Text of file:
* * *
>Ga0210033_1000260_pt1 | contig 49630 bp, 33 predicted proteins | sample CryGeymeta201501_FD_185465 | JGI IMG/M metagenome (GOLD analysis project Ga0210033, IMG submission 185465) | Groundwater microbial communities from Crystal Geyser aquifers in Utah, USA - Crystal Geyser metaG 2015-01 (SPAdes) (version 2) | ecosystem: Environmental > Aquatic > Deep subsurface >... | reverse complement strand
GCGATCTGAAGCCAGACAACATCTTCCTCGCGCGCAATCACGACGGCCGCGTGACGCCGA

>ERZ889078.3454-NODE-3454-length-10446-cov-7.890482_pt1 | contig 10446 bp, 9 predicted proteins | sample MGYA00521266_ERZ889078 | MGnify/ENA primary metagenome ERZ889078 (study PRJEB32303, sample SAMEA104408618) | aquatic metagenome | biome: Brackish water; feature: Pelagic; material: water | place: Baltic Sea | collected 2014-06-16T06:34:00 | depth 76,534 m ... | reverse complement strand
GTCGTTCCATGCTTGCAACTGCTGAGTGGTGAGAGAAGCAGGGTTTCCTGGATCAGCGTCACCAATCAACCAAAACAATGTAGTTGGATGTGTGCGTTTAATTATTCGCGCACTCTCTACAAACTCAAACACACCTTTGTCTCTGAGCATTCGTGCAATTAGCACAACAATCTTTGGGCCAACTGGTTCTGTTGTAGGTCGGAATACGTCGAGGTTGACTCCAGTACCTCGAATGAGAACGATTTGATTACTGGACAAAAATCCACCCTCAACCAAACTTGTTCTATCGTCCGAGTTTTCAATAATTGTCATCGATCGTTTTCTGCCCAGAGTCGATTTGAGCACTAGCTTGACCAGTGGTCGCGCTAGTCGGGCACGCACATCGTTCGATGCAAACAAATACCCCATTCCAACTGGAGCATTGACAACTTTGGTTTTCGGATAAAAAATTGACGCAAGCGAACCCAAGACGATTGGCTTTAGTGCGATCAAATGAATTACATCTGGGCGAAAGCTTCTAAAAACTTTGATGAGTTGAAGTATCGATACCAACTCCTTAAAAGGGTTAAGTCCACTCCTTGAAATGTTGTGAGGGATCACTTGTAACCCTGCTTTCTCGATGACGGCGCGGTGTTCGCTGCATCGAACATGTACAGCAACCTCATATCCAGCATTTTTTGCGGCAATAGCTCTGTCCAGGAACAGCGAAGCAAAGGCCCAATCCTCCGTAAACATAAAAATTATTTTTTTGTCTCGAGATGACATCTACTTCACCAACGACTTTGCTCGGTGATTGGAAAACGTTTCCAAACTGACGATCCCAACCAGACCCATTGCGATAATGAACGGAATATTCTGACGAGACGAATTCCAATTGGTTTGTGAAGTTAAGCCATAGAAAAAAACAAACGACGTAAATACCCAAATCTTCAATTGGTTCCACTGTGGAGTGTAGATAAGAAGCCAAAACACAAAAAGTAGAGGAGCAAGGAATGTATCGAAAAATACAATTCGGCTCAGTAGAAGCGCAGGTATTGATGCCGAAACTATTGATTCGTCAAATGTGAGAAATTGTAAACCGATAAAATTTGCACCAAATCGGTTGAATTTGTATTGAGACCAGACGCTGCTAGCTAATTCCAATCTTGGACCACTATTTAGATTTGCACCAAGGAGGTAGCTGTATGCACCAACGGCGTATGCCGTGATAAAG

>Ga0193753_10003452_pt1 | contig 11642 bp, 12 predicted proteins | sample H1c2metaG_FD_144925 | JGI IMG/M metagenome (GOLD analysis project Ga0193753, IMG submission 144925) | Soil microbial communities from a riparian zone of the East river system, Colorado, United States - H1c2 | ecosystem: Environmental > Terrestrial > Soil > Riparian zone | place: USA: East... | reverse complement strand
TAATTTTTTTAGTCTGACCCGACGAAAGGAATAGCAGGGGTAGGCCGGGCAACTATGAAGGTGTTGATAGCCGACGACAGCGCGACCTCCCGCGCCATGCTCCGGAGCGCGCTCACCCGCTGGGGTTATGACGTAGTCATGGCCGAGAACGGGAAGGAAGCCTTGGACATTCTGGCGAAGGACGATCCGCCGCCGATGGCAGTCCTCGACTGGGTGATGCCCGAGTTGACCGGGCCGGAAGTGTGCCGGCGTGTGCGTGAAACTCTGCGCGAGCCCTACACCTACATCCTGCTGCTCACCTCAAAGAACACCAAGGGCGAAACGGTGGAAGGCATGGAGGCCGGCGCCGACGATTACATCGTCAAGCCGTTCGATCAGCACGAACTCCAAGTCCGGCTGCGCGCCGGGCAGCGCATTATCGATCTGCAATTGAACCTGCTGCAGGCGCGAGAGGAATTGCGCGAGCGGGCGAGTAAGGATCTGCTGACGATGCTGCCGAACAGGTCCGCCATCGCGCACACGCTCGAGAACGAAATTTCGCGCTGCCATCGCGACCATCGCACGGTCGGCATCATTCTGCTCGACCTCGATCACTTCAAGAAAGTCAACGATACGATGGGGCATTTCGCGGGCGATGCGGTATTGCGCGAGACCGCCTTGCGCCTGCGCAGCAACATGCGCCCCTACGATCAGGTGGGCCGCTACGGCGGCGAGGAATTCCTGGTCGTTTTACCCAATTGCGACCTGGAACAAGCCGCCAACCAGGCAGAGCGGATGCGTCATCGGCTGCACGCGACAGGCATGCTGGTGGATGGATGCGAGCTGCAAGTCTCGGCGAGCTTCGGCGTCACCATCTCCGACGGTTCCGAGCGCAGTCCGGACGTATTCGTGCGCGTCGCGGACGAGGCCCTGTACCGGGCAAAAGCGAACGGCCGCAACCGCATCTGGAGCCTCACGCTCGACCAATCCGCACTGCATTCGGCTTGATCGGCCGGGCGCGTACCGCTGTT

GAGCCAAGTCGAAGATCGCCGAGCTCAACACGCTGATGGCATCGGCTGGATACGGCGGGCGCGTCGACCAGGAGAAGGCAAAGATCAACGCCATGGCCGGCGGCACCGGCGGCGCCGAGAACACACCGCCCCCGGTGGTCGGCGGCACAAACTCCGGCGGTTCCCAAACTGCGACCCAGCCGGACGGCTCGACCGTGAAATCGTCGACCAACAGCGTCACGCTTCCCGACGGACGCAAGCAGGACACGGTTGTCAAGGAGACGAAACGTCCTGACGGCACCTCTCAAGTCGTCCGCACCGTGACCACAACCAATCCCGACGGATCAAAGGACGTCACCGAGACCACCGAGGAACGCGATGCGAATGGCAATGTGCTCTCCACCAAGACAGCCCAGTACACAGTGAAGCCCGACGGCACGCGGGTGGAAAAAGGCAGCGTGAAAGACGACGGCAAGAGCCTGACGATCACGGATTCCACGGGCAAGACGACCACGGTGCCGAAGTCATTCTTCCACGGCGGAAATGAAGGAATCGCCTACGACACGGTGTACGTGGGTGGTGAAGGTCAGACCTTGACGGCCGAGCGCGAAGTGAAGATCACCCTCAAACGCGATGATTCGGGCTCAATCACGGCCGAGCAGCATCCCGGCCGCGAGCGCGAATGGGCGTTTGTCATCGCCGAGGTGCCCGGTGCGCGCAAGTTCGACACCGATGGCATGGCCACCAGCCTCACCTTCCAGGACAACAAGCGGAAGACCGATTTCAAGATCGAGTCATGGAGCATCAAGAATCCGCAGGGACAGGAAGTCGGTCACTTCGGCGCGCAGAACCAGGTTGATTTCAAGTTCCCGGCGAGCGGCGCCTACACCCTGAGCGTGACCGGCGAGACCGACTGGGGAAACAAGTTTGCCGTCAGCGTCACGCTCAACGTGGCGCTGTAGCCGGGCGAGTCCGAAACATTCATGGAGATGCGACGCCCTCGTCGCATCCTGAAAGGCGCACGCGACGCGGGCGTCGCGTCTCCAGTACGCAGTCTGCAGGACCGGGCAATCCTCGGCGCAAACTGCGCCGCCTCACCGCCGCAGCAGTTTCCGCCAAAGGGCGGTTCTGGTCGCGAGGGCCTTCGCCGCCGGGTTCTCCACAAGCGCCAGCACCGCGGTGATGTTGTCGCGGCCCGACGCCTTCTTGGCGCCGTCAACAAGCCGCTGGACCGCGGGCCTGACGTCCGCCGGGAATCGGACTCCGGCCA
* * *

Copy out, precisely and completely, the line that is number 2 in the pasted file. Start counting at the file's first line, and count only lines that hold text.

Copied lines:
GCGATCTGAAGCCAGACAACATCTTCCTCGCGCGCAATCACGACGGCCGCGTGACGCCGA